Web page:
3. Continue using the presentation to explain the interview assignment. See the attached parent letter, drawing sheet, interview questions, and writing/drawing prompt.

Session 3

  1. The students should bring back their pictures and short paragraphs.
  2. Remind them that they started by talking about women who have help change the lives of others.
  3. Allow each student to present his/her “favorite lady” and the picture. Use the digital camera to take quick snapshots, download them into a slideshow program, and set it to loop as the students go about their book check out.

Assessment

See attached rubric

Supplemental information

Comments

I was inspired to become a teacher by my grandmother, Flora Atchley Large, who taught in a two-room Appalachian school for 35 years and the founder of the college that my parents and I attended in the Appalachian mountains of Georgia, Martha Berry. When I first read this story, it reminded me so much of the influence these women had on the hundreds and thousands of lives of which many became teachers. What a great vehicle to use to introduce young children in a North Carolina school to National Women’s History Month and the genre of biography!

I love the tech connection, not so much for the tech, but that the children could actually appreciate the beauty of the illustrations.

  • Common Core State Standards
    • English Language Arts (2010)
      • Reading: Informational Text

        • Grade 1
          • 1.RIT.10 With prompting and support, read informational texts appropriately complex for grade 1.
        • Kindergarten
          • K.RIT.10 Actively engage in group reading activities with purpose and understanding.
      • Writing

        • Grade 1
          • 1.W.8 With guidance and support from adults, recall information from experiences or gather information from provided sources to answer a question.
        • Kindergarten
          • K.W.8 With guidance and support from adults, recall information from experiences or gather information from provided sources to answer a question.

  • North Carolina Essential Standards
    • Social Studies (2010)
      • Grade 1

        • 1.H.1 Understand that history tells a story of how people and events changed society over time. 1.H.1.1 Explain how and why neighborhoods and communities change over time. 1.H.1.2 Explain the importance of folklore and celebrations and their impact on local...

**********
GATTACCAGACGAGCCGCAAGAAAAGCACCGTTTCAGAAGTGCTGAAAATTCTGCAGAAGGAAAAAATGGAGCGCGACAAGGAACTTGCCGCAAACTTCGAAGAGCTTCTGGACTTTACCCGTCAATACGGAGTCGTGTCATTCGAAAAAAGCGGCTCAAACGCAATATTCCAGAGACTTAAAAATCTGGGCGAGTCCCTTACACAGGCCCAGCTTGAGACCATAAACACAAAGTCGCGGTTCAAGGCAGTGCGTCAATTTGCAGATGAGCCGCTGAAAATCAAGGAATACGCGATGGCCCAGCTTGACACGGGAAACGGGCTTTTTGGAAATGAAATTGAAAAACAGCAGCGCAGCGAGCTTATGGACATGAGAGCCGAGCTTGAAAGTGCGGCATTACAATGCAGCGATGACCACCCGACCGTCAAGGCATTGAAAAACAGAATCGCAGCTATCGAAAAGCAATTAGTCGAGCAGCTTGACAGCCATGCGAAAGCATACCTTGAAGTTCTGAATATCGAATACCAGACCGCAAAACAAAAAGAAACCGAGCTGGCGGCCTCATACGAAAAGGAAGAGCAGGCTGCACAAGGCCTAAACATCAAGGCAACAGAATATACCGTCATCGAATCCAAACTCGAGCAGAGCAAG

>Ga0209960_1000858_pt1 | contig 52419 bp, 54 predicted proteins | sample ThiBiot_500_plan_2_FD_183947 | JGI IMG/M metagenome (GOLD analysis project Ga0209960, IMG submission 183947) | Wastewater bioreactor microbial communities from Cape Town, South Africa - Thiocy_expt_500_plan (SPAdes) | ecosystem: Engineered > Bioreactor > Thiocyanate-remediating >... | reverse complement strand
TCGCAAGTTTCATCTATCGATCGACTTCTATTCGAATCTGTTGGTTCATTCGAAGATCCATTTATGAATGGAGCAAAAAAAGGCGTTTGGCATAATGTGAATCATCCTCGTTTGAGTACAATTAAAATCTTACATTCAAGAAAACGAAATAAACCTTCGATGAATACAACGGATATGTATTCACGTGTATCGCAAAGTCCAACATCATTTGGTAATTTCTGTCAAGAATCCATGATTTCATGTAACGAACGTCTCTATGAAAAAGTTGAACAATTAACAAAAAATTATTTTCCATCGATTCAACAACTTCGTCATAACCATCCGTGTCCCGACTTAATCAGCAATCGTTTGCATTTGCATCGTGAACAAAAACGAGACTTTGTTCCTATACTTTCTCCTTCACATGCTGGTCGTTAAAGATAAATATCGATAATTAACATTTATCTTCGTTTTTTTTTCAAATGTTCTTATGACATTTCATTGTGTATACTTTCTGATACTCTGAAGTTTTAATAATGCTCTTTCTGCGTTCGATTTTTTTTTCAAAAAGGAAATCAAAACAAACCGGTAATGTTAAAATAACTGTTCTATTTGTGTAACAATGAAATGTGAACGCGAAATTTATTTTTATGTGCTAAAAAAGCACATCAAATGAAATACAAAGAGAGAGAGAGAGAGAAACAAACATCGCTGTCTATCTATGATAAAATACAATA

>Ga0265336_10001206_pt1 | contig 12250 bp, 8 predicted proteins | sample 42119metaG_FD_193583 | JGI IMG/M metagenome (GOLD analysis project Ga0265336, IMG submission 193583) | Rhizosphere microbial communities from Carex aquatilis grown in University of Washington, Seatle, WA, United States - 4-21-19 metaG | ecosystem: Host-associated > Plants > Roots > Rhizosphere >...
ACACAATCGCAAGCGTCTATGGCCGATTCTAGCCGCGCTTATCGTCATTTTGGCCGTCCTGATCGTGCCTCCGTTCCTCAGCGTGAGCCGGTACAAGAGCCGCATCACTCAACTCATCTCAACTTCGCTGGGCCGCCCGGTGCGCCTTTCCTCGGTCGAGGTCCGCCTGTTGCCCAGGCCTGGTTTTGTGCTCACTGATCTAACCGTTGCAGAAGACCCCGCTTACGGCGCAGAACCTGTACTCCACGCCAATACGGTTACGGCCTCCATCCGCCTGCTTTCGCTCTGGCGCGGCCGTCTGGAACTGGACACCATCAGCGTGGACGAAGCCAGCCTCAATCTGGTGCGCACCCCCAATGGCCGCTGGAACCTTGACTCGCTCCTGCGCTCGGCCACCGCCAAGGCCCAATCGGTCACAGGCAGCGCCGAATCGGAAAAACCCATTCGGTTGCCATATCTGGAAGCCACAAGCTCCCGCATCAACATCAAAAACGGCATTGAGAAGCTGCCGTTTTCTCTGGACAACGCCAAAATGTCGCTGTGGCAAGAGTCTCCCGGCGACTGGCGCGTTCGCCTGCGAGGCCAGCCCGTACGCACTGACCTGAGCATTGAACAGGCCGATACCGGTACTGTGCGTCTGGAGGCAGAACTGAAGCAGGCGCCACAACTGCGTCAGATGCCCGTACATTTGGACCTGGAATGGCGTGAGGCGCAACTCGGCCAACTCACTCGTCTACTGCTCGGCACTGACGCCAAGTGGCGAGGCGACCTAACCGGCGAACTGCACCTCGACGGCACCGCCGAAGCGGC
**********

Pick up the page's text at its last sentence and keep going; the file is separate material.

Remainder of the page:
• Kindergarten

        • K.H.1 Understand change over time. K.H.1.1 Explain how people change over time (self and others). K.H.1.2 Explain how seasons change over time. K.H.1.3 Explain the impact of how life events bring change (a new sibling, moving to a new house, a new job, a new...

North Carolina curriculum alignment

English Language Arts (2004)

Grade 1

  • Goal 2: The learner will develop and apply strategies and skills to comprehend text that is read, heard, and viewed.
    • Objective 2.02: Demonstrate familiarity with a variety of texts (storybooks, short chapter books, newspapers, telephone books, and everyday print such as signs and labels, poems, word plays using alliteration and rhyme, skits and short plays).
    • Objective 2.03: Read and comprehend both fiction and nonfiction text appropriate for grade one using:
      • prior knowledge.
      • summary.
      • questions.
      • graphic organizers.
  • Goal 4: The learner will apply strategies and skills to create oral, written, and visual texts.
    • Objective 4.02: Use words that name characters and settings (who, where) and words that tell action and events (what happened, what did ___ do) in simple texts.

Kindergarten

  • Goal 1: The learner will develop and apply enabling strategies to read and write.
    • Objective 1.01: Develop book and print awareness:
      • identify the parts of books and function of each part.
      • demonstrate an understanding of directionality and voice-print match by following print word for word when listening to familiar text read aloud.
      • demonstrate an understanding of letters, words, and story.
      • identify the title, name of the author and the name of the illustrator.
  • Goal 2: The learner will develop and apply strategies and skills to comprehend text that is read, heard, and viewed.
    • Objective 2.01: Demonstrate sense of story (e.g., beginning, middle, end, characters, details).
    • Objective 2.02: Demonstrate familiarity with a variety of types of books and selections (e.g., picture books, caption books, short informational texts, nursery rhymes, word plays/finger plays, puppet plays, reenactments of familiar stories).
    • Objective 2.03: Use preparation strategies to activate prior knowledge and experience before and during the reading of a text.
    • Objective 2.05: Predict possible events in texts before and during reading.

Information Skills (2000)

Grade 1

  • Goal 1: The learner will EXPLORE sources and formats for reading, listening, and viewing purposes.
    • Objective 1.01: Participate in read-aloud, storytelling, booktalking, silent and voluntary reading experiences.
    • Objective 1.06: Demonstrate familiarity with a variety of types of books and resources (print, non-print, electronic).
    • Objective 1.09: Demonstrate awareness that resources convey meaning and exist in a variety of formats (print, graphical, audio, video, multimedia, web-based).

Kindergarten

  • Goal 1: The learner will EXPLORE sources and formats for reading, listening, and viewing purposes.
    • Objective 1.01: Participate in read-aloud, storytelling, booktalking, silent and voluntary reading experiences.
    • Objective 1.06: Demonstrate familiarity with a variety of types of books and resources (print, non-print, electronic).
    • Objective 1.09: Demonstrate awareness that resources convey meaning and exist in a variety of formats (print, graphical, audio, video, multimedia).